Experts Reveal How to Land Dream Supply Chain Jobs [Guest Commentary]

Looking for new supply chain jobs? In this article, leading supply chain recruiters/experts will show you how to land dream supply chain jobs that you deserve.

1. Use Achievement-Oriented Resume
1.1 Bronwen Hann from Argentus Supply Chain Recruiting
In my opinion, the single most actionable tip for landing a dream Supply Chain job is to put together an accomplishment-based resume. Many skilled Supply Chain Professionals still use “Functional” resumes—it’s an out of date format reads too much like a job description and leaves a lot of value on the table. Functional resumes tend to list prior experience in terms of “duties.” An accomplishment-based resume provides metrics and quantifiable info about a candidate’s accomplishments. For example, if your Supply Chain work has reduced inventory turns or resulted in savings, you want to make sure your resume spells that out loud and clear. Beyond that, make it quantifiable wherever possible. If you’re an inventory control planner, how many SKUs did you manage? If you’re a Procurement professional, what was your spend? These types of statistics help an employer see that you provide concrete value.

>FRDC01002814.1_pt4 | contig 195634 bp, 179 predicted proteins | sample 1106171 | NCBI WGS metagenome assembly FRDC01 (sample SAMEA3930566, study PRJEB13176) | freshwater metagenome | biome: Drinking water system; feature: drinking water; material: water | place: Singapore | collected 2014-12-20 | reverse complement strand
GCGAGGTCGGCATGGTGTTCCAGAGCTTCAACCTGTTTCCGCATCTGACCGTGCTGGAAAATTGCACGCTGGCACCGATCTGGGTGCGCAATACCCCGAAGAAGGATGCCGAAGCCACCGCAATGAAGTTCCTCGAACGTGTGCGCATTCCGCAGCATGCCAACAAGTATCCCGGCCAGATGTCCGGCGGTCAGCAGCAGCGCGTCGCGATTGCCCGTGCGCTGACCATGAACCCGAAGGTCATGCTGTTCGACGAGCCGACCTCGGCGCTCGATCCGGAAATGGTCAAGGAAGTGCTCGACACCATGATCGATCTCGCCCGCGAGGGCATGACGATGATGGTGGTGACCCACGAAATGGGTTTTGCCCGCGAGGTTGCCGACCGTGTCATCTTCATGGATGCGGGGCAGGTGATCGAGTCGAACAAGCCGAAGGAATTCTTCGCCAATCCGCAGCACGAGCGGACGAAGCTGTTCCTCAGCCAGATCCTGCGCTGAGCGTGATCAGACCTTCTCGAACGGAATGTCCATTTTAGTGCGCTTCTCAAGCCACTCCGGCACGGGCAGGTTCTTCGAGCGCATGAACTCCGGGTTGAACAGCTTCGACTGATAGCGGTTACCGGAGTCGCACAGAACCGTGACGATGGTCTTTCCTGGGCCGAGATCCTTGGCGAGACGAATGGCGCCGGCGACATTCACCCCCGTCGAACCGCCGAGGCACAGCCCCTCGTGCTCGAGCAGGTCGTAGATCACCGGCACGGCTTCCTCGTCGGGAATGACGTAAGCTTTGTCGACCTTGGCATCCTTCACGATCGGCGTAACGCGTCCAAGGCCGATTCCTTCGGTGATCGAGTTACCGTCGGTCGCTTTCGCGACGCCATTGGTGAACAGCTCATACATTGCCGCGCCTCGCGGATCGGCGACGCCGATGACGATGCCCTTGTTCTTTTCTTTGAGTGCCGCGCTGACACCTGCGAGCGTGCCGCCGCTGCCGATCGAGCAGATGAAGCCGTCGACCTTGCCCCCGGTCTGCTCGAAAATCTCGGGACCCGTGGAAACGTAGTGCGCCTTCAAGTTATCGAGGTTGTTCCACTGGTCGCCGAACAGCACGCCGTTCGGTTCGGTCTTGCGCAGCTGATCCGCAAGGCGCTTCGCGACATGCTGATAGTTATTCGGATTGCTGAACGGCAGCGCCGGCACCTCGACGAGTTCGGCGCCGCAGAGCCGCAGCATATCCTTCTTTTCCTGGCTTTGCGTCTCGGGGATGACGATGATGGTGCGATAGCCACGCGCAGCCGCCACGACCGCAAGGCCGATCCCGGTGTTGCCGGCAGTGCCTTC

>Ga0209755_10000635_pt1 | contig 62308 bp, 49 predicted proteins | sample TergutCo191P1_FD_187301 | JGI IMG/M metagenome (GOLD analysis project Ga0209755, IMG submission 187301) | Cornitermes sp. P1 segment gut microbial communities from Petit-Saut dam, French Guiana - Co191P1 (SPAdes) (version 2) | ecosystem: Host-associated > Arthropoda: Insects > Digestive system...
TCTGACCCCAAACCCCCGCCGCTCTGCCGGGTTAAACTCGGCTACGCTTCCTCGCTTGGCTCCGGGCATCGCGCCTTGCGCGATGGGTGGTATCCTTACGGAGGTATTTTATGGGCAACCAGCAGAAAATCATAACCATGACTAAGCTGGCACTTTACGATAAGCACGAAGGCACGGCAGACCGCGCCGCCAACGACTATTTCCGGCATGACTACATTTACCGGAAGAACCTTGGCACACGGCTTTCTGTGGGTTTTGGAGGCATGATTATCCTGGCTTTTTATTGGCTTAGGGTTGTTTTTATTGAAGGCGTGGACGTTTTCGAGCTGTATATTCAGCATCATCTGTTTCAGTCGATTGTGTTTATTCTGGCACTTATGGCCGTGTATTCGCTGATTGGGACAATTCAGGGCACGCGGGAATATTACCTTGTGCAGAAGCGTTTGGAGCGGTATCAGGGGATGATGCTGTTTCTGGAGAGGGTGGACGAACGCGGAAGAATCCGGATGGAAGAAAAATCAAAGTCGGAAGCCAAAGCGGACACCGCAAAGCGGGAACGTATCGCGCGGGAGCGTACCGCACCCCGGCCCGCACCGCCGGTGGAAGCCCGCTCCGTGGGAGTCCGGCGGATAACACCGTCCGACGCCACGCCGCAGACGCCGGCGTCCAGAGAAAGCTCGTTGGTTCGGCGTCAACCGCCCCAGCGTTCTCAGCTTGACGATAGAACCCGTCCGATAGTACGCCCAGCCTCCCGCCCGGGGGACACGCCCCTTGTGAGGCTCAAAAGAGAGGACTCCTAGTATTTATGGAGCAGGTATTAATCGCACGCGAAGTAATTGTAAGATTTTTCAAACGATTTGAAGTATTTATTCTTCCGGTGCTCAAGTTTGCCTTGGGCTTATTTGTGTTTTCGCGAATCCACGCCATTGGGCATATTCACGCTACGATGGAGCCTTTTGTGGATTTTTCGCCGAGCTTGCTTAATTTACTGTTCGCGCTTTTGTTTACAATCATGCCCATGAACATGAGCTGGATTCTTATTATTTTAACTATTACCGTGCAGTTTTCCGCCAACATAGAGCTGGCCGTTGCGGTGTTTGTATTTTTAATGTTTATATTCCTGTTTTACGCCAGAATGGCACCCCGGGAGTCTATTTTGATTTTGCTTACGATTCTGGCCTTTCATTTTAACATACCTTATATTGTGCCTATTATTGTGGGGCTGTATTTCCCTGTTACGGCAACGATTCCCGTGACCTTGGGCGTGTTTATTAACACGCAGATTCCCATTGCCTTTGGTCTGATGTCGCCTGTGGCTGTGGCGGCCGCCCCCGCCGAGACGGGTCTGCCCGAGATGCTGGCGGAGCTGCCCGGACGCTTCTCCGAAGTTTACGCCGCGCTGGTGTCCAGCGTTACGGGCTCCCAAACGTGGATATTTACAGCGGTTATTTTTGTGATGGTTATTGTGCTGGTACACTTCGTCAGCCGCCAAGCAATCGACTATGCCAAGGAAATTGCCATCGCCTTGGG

1.2 Pamela Day from ZDA
The most important thing that most supply chain candidates really don't understand is putting together a well-written resume. A resume that shows all the companies, titles, responsibilities and most important quantifiable accomplishments on the resume. Your resume is your marketing tool, and it should not have all the fancy formatting and fonts, but it should clear in simple fonts and formatting show your career progression by the company, by title and your quantifiable accomplishments in each title.

When someone looks at your resume you get a 30-second review. If within 30 seconds a Hiring Manager cannot see relevancy, then it is tossed. If within 30 seconds the Hiring Manager can see what they are looking for, then they will spend more time reading it. Formatting and being clear and concise is critical in a resume. I talked to people every day that tells me they paid a lot of money to have someone write their resume, but it is money wasted. Those $1,000 dollar written resumes don't work. You need to clearly define in words what your job titles are, what basic things you are responsible for and then a bullet list the quantifiable accomplishments succinctly. Your resume should not be wordy and for most people with experience, it should be about 2 pages.

In my 10+ years of helping supply chain professionals find their dream job, it is very rare to see a well-written resume come across my desk. 99.9% of the time, I have to help people get to the point of making their resume really highlight who they are. This is the very first task that must be completed.